The Mass. Memories Road Show is a statewide digital history project that documents people, places, and events in Massachusetts history through family photographs and stories. It is produced by the Joseph P. Healey Library at the University of Massachusetts Boston and is co-sponsored by the Patricia C. Flaherty ’81 Endowed Fund.

Download the flyer for the Nahant Mass. Memories Road Show here and remember to share it with your friends and family members!

Questions? Email carolyn.goldstein@umb.edu.

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University Archives and Special Collections digitizes UMass Boston course catalogs, bulletins, and schedules

University of Massachusetts Boston Undergraduate Bulletin, 1965-1966

University Archives & Special Collections in the Joseph P. Healey Library at the University of Massachusetts Boston is pleased to announce that our collections of course catalogs and undergraduate and graduate student bulletins have been fully processed and digitized. See below for more information about using these resources to study the history of UMass Boston.

These newly digitized collections include a range of catalogs related to UMass Boston, including course schedules from 1966 to 2010, undergraduate catalogs from 1965 to 2011, Graduate Studies Bulletins from 1976 to 2012, and Continuing Education Bulletins from 1982 to 2013.

Catalogs include information about UMass Boston colleges, departments and programs, and courses, as well as information about university administration, enrollment, tuition and financial aid, student life, and the university’s accreditation. Course descriptions in each catalog include course numbers, course names, brief descriptions, and the number of credits per course. Click on the collection titles below to review the contents of each collection.

University of Massachusetts Graduate Bulletin, 1976-1977

Explore these catalogs and bulletins on our digital collections site here.

For questions about this collection or to schedule a research appointment, please contact library.archives@umb.edu or 617-287-5469.


University Archives & Special Collections in the Joseph P. Healey Library at UMass Boston collects materials related to the university’s history, as well as materials that reflect the institution’s urban mission and strong support of community service, notably in collections of records of urban planning, social welfare, social action, alternative movements, community organizations, and local history related to neighboring communities.

University Archives & Special Collections welcomes inquiries from individuals, organizations, and businesses interested in donating materials of an archival nature that that fit within our collecting policy. These include manuscripts, documents, organizational archives, collections of photographs, unique publications, and audio and video media. For more information about donating to University Archives & Special Collections, click here or email library.archives@umb.edu.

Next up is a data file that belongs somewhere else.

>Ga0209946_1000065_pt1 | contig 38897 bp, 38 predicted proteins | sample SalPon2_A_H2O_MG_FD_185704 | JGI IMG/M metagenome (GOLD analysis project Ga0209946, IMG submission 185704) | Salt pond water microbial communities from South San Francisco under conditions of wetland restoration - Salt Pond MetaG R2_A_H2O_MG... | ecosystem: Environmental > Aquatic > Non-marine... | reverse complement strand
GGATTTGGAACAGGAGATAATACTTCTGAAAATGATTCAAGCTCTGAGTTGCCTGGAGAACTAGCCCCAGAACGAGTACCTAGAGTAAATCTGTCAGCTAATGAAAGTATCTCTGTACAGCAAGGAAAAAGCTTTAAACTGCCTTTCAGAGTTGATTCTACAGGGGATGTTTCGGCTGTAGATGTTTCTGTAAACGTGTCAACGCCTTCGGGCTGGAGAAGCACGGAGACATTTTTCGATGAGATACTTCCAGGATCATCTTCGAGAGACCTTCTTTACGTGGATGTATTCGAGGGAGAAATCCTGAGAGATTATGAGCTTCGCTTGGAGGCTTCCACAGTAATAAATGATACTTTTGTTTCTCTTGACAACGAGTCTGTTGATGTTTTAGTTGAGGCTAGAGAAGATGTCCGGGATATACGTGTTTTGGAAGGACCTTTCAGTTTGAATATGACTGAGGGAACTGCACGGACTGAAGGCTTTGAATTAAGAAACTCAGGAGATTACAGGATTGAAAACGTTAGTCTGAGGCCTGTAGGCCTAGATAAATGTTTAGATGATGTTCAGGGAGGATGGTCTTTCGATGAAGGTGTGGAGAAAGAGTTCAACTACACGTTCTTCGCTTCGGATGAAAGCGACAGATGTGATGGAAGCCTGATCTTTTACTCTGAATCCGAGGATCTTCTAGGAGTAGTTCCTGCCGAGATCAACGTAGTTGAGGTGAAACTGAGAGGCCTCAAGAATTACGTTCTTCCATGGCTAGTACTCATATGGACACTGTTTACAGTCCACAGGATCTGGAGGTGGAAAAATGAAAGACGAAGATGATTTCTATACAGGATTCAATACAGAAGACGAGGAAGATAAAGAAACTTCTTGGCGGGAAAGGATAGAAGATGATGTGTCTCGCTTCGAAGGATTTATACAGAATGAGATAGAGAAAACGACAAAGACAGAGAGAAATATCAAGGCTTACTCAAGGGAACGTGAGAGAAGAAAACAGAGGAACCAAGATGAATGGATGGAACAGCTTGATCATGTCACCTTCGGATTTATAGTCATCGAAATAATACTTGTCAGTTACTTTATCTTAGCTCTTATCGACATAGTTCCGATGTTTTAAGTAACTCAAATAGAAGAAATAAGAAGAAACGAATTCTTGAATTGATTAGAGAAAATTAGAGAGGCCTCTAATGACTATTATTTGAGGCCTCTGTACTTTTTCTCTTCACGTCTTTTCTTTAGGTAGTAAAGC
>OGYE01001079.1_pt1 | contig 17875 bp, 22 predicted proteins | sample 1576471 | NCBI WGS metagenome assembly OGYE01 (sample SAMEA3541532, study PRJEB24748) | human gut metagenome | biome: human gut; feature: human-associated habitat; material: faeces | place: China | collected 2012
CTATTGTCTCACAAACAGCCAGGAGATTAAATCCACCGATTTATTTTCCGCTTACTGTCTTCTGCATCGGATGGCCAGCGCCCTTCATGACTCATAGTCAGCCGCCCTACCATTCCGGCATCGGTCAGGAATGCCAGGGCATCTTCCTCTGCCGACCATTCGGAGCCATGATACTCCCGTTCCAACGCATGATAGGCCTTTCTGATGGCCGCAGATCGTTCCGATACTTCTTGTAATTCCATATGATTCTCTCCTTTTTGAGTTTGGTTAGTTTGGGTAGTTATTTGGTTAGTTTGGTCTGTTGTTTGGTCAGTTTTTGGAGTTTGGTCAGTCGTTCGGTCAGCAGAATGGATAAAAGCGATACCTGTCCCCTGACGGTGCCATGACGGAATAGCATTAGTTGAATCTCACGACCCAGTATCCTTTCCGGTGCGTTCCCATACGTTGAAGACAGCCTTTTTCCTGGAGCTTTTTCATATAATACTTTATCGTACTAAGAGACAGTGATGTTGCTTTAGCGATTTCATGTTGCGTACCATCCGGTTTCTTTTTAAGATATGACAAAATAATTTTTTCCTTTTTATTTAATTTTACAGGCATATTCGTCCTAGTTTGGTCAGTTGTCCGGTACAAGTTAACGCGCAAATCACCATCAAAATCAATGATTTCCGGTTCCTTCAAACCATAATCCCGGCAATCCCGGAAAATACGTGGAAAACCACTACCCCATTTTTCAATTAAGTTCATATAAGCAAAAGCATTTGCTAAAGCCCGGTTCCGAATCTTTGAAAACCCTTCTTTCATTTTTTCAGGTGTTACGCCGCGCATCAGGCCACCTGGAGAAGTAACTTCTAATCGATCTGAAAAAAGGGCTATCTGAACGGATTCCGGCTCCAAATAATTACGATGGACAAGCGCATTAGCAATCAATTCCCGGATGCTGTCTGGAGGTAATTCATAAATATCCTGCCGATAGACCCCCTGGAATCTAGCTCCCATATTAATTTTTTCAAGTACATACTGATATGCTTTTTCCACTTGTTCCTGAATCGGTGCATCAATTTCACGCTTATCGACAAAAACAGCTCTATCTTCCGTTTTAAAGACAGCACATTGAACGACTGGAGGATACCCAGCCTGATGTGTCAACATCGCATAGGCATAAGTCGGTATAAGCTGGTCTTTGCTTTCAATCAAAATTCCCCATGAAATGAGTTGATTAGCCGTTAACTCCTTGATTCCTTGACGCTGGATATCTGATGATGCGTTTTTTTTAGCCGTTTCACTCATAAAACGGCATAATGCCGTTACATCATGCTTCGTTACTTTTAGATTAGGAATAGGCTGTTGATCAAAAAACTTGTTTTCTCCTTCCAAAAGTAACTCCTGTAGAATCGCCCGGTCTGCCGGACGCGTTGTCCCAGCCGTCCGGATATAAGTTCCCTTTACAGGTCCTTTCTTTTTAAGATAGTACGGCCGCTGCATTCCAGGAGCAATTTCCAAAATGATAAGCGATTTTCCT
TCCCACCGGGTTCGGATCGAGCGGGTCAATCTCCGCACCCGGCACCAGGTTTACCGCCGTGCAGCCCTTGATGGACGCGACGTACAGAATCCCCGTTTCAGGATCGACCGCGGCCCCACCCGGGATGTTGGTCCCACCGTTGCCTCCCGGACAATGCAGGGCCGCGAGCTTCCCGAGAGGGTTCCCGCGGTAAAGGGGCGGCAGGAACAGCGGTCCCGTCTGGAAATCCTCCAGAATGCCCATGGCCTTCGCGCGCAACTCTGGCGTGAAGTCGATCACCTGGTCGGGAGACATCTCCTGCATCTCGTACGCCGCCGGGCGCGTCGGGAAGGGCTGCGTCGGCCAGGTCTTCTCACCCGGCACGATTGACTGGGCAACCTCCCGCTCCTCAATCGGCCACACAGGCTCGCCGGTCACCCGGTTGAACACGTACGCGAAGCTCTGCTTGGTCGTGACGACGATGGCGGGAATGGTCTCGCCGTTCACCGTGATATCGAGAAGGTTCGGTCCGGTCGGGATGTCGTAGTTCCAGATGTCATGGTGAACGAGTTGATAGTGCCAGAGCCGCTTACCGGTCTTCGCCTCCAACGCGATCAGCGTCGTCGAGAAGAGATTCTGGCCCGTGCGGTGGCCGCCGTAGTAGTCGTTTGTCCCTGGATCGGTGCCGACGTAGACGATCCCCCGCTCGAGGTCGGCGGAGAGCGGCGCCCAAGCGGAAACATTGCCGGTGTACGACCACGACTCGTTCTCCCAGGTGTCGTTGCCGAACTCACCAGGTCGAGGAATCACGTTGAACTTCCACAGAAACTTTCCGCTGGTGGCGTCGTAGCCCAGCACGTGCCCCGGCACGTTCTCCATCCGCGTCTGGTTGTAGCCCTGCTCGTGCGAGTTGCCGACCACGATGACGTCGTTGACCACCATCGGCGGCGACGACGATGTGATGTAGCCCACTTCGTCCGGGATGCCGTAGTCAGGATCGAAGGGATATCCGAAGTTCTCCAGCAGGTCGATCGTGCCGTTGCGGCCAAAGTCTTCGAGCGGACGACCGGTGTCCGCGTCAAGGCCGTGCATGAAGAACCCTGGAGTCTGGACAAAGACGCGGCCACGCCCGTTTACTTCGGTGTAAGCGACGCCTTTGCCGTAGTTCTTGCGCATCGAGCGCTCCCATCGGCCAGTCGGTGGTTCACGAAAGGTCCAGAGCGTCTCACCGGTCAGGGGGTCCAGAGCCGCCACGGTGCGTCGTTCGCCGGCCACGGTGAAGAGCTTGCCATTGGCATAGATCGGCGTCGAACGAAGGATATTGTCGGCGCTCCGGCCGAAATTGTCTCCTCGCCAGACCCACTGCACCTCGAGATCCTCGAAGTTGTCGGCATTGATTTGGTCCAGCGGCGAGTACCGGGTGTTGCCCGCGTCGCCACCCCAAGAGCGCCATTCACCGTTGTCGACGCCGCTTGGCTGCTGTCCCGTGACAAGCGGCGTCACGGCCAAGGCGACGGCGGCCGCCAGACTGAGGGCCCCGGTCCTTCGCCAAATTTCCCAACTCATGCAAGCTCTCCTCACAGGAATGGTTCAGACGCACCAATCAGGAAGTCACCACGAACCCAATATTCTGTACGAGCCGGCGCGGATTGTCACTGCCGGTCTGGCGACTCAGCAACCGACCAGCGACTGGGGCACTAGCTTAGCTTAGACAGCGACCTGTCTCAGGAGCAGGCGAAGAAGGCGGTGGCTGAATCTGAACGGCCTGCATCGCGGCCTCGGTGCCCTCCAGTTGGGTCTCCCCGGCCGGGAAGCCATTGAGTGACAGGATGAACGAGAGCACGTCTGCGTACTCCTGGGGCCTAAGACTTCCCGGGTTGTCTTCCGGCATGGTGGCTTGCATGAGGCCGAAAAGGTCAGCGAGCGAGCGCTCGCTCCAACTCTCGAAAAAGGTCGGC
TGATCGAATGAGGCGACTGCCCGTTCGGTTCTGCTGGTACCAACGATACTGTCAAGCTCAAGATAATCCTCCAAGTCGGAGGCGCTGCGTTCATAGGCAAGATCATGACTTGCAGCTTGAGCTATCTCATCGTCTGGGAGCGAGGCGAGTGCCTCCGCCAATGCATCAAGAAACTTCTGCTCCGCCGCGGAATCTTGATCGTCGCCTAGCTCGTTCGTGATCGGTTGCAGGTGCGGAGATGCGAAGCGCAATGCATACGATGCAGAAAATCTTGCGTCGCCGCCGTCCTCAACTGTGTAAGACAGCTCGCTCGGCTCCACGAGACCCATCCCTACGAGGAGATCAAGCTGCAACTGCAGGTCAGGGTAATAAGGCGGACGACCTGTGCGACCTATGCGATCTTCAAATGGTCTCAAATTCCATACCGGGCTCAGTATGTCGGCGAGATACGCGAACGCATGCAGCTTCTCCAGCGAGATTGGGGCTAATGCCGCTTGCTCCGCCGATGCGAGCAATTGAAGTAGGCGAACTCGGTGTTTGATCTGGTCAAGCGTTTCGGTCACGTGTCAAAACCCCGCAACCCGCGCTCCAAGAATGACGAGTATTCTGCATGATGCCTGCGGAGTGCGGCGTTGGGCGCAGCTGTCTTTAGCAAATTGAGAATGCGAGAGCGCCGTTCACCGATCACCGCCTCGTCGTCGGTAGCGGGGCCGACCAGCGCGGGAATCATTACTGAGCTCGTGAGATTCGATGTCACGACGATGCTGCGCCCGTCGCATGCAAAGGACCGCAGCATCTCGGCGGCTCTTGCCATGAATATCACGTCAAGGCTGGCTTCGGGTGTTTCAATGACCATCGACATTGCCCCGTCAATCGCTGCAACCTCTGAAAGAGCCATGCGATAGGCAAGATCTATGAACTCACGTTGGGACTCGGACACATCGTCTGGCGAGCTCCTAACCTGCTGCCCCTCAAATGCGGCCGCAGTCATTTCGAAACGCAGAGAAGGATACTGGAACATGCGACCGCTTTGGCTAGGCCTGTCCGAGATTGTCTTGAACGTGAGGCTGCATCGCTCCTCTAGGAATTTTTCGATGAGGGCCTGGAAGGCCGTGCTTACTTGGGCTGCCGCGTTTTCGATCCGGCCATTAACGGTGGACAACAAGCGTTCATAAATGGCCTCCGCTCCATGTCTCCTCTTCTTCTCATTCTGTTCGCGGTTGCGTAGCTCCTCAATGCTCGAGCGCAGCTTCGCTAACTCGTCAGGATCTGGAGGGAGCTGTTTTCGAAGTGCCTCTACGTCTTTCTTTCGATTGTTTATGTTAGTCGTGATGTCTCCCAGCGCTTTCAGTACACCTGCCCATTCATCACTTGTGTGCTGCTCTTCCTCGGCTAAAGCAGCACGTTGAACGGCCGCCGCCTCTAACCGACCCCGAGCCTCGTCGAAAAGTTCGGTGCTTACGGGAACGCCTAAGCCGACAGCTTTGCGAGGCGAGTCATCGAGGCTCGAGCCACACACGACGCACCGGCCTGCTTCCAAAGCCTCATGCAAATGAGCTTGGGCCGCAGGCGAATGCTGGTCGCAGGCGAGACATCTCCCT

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Announcing Mass. Memories Road Show events for 2017

Join us on the road!

University Archives & Special Collections at UMass Boston is excited to announce that the Mass. Memories Road Show will be visiting four communities in Massachusetts in 2017 to collect family photographs and stories from individuals in those communities.

  • Nahant              Nahant Town Hall                           Saturday, April 1
  • Eastham           Eastham Public Library                 Sunday, May 7
  • Wilmington    Wilmington High School               Saturday, September 30
  • Marshfield      Ventress Memorial Library           Saturday, October 28
2016-11-01-mmrs-poster-and-handout-final

Click the image to download a copy of this flyer.

Keep visiting blogs.umb.edu/archives for updates about these events.

Browse the Mass. Memories Road Show collection here.


The Mass. Memories Road Show is a statewide digital history project that documents people, places and events in Massachusetts history through family photographs and stories. In partnership with teams of local volunteers, we organize public events to scan family and community photographs and videotape “the stories behind the photos.” The images and videos are indexed and incorporated into an online educational database. Since its launch, the project has gathered more than 9,000 photographs and stories from across the state. It is supported in part by the Patricia C. Flaherty ’81 Endowed Fund at UMass Boston.

University Archives & Special Collections in the Joseph P. Healey Library at UMass Boston was established in 1981 as a repository to collect archival material in subject areas of interest to the university, as well as the records of the university itself. The mission and history of UMass Boston guide the collection policies of University Archives & Special Collections, with the university’s urban mission and strong support of community service reflected in the records of and related to urban planning, social welfare, social action, alternative movements, community organizations, war and social consequence, and local history related to neighboring communities. To learn more, visit blogs.umb.edu/archives.